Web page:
First Consideration

It is best for a patient to have a solid medical team all working together. The patient should reach out to their primary behavioral health practitioner, psychologist, and/or psychiatrist and have a conversation about their diagnoses, the medications they are currently taking, the benefits that ketamine treatment could provide, and its risks. Further, it is best if the patient has a current diagnosis and an ongoing treatment plan with a psychologist and/or psychiatrist prior to engaging with a ketamine provider.

The next step is for the patient to reach out to a ketamine clinic and have a consultation with the provider. In this consultation, a similar discussion regarding the patient’s diagnoses, medications, benefits, and risks should occur. In addition, there should be an evaluation on where the patient is in managing their diagnoses – for example, if a patient has treatment resistant depression and is early in their recovery or has not been consistently treated with medications and/or therapy, the recommended ketamine treatment could be different from the recommendations made to a patient who is far into their mental health journey and seeking ketamine for maintenance to relieve their depression.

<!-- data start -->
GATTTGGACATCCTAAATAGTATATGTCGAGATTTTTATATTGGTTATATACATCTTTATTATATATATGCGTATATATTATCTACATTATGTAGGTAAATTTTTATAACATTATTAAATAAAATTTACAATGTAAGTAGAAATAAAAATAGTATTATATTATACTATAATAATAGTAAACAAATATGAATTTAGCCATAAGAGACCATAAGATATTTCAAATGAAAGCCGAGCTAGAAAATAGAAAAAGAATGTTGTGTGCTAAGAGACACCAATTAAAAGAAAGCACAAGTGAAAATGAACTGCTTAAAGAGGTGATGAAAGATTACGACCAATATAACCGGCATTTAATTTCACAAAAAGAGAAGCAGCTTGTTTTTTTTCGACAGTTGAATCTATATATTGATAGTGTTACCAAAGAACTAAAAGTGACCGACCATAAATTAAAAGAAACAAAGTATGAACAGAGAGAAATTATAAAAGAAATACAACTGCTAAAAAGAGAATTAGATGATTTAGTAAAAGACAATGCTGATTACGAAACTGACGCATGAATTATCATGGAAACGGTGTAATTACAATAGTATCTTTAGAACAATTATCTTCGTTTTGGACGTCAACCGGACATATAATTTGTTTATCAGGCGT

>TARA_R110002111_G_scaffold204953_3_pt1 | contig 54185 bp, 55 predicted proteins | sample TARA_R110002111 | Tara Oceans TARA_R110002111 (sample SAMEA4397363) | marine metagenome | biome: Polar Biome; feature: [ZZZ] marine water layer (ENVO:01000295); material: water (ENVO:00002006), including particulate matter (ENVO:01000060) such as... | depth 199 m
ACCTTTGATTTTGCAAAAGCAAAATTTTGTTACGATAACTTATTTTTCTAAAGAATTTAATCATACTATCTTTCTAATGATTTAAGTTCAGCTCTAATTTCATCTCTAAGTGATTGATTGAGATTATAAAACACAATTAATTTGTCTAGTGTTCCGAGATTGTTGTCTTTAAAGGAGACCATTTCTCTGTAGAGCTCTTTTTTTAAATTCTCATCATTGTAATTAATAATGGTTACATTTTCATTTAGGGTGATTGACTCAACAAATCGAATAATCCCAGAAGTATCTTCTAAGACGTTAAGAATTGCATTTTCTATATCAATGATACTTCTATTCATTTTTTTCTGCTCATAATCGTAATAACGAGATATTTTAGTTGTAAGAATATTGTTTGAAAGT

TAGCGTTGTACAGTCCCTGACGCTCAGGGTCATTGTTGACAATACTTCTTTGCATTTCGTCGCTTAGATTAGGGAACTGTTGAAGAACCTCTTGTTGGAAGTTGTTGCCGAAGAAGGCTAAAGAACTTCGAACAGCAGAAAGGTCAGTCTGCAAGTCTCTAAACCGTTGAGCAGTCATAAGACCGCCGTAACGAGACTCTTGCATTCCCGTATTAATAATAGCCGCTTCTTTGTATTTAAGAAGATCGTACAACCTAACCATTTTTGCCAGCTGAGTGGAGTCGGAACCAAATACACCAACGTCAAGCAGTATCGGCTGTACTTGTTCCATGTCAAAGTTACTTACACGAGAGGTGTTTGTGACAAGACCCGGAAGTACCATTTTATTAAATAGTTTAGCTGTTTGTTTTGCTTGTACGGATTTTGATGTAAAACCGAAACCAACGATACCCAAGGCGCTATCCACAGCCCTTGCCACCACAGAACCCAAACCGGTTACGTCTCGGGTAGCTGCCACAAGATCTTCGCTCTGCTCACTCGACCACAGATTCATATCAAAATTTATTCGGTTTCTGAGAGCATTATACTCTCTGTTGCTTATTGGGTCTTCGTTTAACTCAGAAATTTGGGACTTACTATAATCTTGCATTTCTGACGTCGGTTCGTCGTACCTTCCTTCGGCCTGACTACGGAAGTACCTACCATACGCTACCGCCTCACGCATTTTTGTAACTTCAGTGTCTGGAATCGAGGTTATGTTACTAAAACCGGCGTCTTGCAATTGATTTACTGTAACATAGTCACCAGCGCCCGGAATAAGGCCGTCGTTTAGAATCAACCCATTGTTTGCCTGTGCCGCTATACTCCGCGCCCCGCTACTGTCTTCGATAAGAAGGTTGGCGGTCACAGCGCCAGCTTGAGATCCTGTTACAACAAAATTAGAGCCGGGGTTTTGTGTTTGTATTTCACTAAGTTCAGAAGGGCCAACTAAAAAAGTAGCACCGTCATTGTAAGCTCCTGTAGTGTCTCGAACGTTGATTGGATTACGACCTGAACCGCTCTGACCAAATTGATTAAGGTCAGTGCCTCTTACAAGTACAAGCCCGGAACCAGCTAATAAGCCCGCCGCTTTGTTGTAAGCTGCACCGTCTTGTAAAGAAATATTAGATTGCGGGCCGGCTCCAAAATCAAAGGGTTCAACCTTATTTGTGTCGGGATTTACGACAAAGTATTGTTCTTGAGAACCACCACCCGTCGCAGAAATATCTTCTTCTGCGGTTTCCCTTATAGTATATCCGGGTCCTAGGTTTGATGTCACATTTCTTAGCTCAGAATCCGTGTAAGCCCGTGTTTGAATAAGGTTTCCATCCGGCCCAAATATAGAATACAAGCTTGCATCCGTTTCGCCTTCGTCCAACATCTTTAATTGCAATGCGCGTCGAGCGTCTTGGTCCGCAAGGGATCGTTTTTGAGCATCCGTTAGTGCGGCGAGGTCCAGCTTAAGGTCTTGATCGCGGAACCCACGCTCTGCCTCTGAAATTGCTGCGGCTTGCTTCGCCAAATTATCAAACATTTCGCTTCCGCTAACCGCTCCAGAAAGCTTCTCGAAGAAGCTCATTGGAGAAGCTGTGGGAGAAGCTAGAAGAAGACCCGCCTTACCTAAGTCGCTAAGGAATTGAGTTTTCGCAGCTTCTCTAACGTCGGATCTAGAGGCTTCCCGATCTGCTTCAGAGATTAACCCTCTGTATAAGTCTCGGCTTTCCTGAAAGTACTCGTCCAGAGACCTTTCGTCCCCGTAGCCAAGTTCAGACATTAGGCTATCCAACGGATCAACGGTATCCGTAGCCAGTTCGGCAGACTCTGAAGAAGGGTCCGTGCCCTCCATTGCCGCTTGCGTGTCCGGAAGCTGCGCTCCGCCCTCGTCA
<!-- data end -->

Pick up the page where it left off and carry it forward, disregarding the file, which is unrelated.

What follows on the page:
Second Consideration

Every ketamine clinic will be slightly different based on the experience and background of the provider, and therefore, the treatment options available will vary. States might also have different laws regarding ketamine administration. For example, some states do not allow for prescription of ketamine orally, and any administration must be done in a clinic, which can account for why treatment options and routes of administration might be different from clinic to clinic and state to state. It is important that the patient feel empowered to inquire about what level of experience and background their provider has and to relate that back to their own diagnoses in order to determine whether that clinic is the best fit for treating their condition.

Third Consideration

Ketamine is a treatment and not a cure for pain and mood disorders. Ketamine has about a 70% success rate for treating depression. That success rate could range from a transformative experience to somewhat beneficial but requires additional medication to boost its effects. It is important for patients to recognize that ketamine treatment is a process that takes time and is best paired with other treatments such as therapy. In fact, it is common that patients do not experience relief right away, and there are a host of reasons why the first several treatments might not appear effective, including certain medications blunting uptake, severity of the condition, ketamine dosage, and route of administration. Patients should continue to communicate with their ketamine provider and medical team about how they are feeling (both positive and negative) to ensure that the ketamine treatments can be modified in such a way to get the most benefit. The bottom line is that ketamine treatment will be unique for each patient and clinics are going to all be slightly different depending on the expertise of the provider. Educating oneself prior to committing to treatment will go a long way to ensuring that the treatment is successful.